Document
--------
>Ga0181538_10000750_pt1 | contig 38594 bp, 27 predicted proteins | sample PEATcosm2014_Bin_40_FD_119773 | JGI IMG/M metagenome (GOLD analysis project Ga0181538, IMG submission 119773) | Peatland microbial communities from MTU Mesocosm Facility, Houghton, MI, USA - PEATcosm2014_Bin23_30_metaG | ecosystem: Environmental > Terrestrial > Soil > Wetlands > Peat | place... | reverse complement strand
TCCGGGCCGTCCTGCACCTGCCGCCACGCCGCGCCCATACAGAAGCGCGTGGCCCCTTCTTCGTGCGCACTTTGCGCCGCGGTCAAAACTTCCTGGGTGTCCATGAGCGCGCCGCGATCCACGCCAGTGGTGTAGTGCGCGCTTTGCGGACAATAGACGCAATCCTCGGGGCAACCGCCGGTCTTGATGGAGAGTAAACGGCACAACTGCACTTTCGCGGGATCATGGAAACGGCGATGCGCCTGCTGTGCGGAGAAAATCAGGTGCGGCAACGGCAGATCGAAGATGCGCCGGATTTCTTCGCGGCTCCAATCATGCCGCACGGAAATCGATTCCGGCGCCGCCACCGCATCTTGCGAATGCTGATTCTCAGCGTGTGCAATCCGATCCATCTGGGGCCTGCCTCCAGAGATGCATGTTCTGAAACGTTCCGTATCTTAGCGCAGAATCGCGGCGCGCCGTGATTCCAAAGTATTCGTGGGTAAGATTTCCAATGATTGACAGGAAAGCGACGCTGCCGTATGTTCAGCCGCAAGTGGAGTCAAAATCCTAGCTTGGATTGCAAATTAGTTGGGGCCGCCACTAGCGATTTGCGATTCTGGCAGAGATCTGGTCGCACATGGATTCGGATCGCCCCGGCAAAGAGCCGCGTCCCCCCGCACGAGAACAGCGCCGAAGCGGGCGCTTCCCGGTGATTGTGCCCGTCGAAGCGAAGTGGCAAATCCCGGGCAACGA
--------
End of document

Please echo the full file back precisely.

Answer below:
>Ga0181538_10000750_pt1 | contig 38594 bp, 27 predicted proteins | sample PEATcosm2014_Bin_40_FD_119773 | JGI IMG/M metagenome (GOLD analysis project Ga0181538, IMG submission 119773) | Peatland microbial communities from MTU Mesocosm Facility, Houghton, MI, USA - PEATcosm2014_Bin23_30_metaG | ecosystem: Environmental > Terrestrial > Soil > Wetlands > Peat | place... | reverse complement strand
TCCGGGCCGTCCTGCACCTGCCGCCACGCCGCGCCCATACAGAAGCGCGTGGCCCCTTCTTCGTGCGCACTTTGCGCCGCGGTCAAAACTTCCTGGGTGTCCATGAGCGCGCCGCGATCCACGCCAGTGGTGTAGTGCGCGCTTTGCGGACAATAGACGCAATCCTCGGGGCAACCGCCGGTCTTGATGGAGAGTAAACGGCACAACTGCACTTTCGCGGGATCATGGAAACGGCGATGCGCCTGCTGTGCGGAGAAAATCAGGTGCGGCAACGGCAGATCGAAGATGCGCCGGATTTCTTCGCGGCTCCAATCATGCCGCACGGAAATCGATTCCGGCGCCGCCACCGCATCTTGCGAATGCTGATTCTCAGCGTGTGCAATCCGATCCATCTGGGGCCTGCCTCCAGAGATGCATGTTCTGAAACGTTCCGTATCTTAGCGCAGAATCGCGGCGCGCCGTGATTCCAAAGTATTCGTGGGTAAGATTTCCAATGATTGACAGGAAAGCGACGCTGCCGTATGTTCAGCCGCAAGTGGAGTCAAAATCCTAGCTTGGATTGCAAATTAGTTGGGGCCGCCACTAGCGATTTGCGATTCTGGCAGAGATCTGGTCGCACATGGATTCGGATCGCCCCGGCAAAGAGCCGCGTCCCCCCGCACGAGAACAGCGCCGAAGCGGGCGCTTCCCGGTGATTGTGCCCGTCGAAGCGAAGTGGCAAATCCCGGGCAACGA